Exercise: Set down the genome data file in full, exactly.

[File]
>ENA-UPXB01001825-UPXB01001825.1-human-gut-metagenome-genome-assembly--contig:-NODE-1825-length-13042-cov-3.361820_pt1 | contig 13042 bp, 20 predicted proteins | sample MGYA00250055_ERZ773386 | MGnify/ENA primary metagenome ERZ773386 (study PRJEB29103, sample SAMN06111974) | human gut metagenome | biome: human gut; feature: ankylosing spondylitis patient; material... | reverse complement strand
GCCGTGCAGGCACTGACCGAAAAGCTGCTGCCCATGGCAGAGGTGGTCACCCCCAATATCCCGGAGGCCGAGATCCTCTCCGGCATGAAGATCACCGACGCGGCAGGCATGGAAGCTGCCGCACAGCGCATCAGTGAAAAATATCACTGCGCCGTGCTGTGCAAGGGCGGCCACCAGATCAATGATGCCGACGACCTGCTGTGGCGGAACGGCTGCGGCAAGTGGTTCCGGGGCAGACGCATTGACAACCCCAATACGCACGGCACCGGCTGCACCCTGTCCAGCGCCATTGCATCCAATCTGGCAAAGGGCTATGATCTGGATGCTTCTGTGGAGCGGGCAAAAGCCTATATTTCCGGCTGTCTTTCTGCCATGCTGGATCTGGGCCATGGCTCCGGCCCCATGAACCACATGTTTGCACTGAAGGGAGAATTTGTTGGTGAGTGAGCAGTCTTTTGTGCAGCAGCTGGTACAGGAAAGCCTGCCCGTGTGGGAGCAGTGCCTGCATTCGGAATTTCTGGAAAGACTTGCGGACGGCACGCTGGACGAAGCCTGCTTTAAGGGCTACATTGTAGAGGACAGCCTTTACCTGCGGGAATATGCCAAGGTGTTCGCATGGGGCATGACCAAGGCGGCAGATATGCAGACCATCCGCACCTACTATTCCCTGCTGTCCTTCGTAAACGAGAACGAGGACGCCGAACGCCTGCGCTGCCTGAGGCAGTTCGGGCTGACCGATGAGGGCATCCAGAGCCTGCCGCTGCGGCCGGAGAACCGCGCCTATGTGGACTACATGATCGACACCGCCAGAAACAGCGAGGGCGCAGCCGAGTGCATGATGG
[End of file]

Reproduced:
>ENA-UPXB01001825-UPXB01001825.1-human-gut-metagenome-genome-assembly--contig:-NODE-1825-length-13042-cov-3.361820_pt1 | contig 13042 bp, 20 predicted proteins | sample MGYA00250055_ERZ773386 | MGnify/ENA primary metagenome ERZ773386 (study PRJEB29103, sample SAMN06111974) | human gut metagenome | biome: human gut; feature: ankylosing spondylitis patient; material... | reverse complement strand
GCCGTGCAGGCACTGACCGAAAAGCTGCTGCCCATGGCAGAGGTGGTCACCCCCAATATCCCGGAGGCCGAGATCCTCTCCGGCATGAAGATCACCGACGCGGCAGGCATGGAAGCTGCCGCACAGCGCATCAGTGAAAAATATCACTGCGCCGTGCTGTGCAAGGGCGGCCACCAGATCAATGATGCCGACGACCTGCTGTGGCGGAACGGCTGCGGCAAGTGGTTCCGGGGCAGACGCATTGACAACCCCAATACGCACGGCACCGGCTGCACCCTGTCCAGCGCCATTGCATCCAATCTGGCAAAGGGCTATGATCTGGATGCTTCTGTGGAGCGGGCAAAAGCCTATATTTCCGGCTGTCTTTCTGCCATGCTGGATCTGGGCCATGGCTCCGGCCCCATGAACCACATGTTTGCACTGAAGGGAGAATTTGTTGGTGAGTGAGCAGTCTTTTGTGCAGCAGCTGGTACAGGAAAGCCTGCCCGTGTGGGAGCAGTGCCTGCATTCGGAATTTCTGGAAAGACTTGCGGACGGCACGCTGGACGAAGCCTGCTTTAAGGGCTACATTGTAGAGGACAGCCTTTACCTGCGGGAATATGCCAAGGTGTTCGCATGGGGCATGACCAAGGCGGCAGATATGCAGACCATCCGCACCTACTATTCCCTGCTGTCCTTCGTAAACGAGAACGAGGACGCCGAACGCCTGCGCTGCCTGAGGCAGTTCGGGCTGACCGATGAGGGCATCCAGAGCCTGCCGCTGCGGCCGGAGAACCGCGCCTATGTGGACTACATGATCGACACCGCCAGAAACAGCGAGGGCGCAGCCGAGTGCATGATGG